Tuesday, February 22, 2005

The Horse Whisperer

I watched the Robert Redford movie The Horse Whisperer last night. It is the story of a mother who takes her daughter and the daughter's horse, both injured in an accident and bearing physical and spiritual scars, to a Montana cowboy renowned for his ability to communicate with horses. It is soon obvious that the "uninjured" mother is just as scarred as her daughter and the horse.

As I watched the story unfold the thought kept coming back to me that Robert Redford's character, Tom Booker, the gentle cowboy who can heal horses, is a spiritual director. His way with the horse, the daughter, and the mother serves as an example of what being a mentor, a sage who nurtures spiritual formation, is really about.

Tom listens and tries to understand first. He doesn't start with answers - but with questions. He is extremely patient, not claiming to know when or how the needed changes will take place. He admits his limitations, but points back consistently to what is true and real - even when those are painful realities most would rather avoid.

He is deliberate in pointing out to each the personal responsibility inherent in embracing inner change. His "techniques" are like spiritual disciplines, tailored to create the setting for personal decision and change. Significantly, he contradicts the language of denial - especially when the mother wants to pretend that she can't do anything about her failing marriage. Tom makes it clear that she has a choice to return home to her husband and work on their relationship - that transformation is possible.

When the mother says she has to keep trying to fix things, although it never seems to work, Tom asks why she can't just let things fail. She says she can't, and he asks again, why not? To that she has no answer.

The character of Tom is someone with clear self-understanding, and who knows who he is and where he belongs in life. There is a kind of peace he has which others want, but which requires a type of sacrifice and journey they may not want to take.

All this isn't to say that the film is without some flaws - a notable one for me is that the rural community that Tom is part of is idealized and serene - as if that rustic Montana community is composed entirely of spiritually mature people at peace with themselves, their neighbors, and the environment. That romantic contrast between rural and urban life is not realistic.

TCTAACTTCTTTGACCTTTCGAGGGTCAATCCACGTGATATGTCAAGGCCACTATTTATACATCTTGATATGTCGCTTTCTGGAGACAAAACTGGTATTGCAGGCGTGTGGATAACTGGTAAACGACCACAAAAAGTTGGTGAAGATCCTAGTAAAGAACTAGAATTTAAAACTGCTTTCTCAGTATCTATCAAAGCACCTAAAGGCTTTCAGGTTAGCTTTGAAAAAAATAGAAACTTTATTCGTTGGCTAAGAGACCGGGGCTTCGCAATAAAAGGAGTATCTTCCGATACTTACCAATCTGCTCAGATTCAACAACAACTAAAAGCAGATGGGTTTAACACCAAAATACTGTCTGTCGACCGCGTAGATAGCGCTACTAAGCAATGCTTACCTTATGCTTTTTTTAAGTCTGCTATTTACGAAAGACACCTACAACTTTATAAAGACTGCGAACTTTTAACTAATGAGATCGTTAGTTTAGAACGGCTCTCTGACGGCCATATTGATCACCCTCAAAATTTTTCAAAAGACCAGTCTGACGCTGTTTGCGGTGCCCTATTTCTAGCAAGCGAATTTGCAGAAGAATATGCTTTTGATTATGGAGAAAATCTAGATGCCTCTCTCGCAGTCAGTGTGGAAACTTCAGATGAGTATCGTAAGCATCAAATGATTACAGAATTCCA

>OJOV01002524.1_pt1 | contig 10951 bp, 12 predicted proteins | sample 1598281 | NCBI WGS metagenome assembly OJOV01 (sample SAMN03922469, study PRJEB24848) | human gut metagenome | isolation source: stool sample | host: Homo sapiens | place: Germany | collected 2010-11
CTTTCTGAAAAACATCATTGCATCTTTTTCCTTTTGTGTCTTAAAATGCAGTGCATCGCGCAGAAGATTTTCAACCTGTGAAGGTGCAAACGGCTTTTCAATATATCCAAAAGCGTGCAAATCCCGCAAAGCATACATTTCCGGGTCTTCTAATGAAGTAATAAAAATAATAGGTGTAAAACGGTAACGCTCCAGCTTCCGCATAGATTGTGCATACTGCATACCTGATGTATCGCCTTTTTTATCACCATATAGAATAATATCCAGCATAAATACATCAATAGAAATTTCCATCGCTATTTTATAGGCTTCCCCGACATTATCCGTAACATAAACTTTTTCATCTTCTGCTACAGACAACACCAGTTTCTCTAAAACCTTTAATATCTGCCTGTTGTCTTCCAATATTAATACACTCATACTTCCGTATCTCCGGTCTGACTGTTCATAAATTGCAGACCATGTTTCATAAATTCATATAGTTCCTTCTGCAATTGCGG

But still, I think the Tom Booker character serves as a good archetype for a spiritual mentor . . . and gives us a useful image of how spiritual maturity can be expressed in ordinary daily circumstances.

2 comments:

Mark said...

Can a spiritual mentor be called a "soul whisperer"?

Tim said...

Greg, your comments caused me to want to see the film which I did last night. Thanks for your thoughts. The spiritual insights you shared about the film were powerful.

One of the most moving scenes for me came about halfway through the film when Tom, the gentle horse trainer, follows Pilgrim, the injured horse, to the pasture. Pilgrim became badly spooked by an ill-timed cell phone ring and broke free from the wranglers helping with his physical therapy. Tom, follows him to the pasture, crouches in the grass, and just waits for Pilgrim to come back to him. As the movie portrays it, he sits for hours patiently watching the horse and waiting for Pilgrim to trust him again. Waiting for the horse doesn't seem to be a burden to Tom -- it's just what he is gifted to do.

I was reminded of the parable of the prodigal son. We often discuss the father's celebration at the rebellious son's return. However, the celebration of any return to God is preceded by God's patient waiting and lovingly watching for us to trust him again.

The film is a remarkable picture of many of our spiritual journeys. It's no accident that the horse is named Pilgrim and his rider is Grace. I hope that we all are given eyes to see God's favor toward us as we make the sometimes painful journey through life to Him.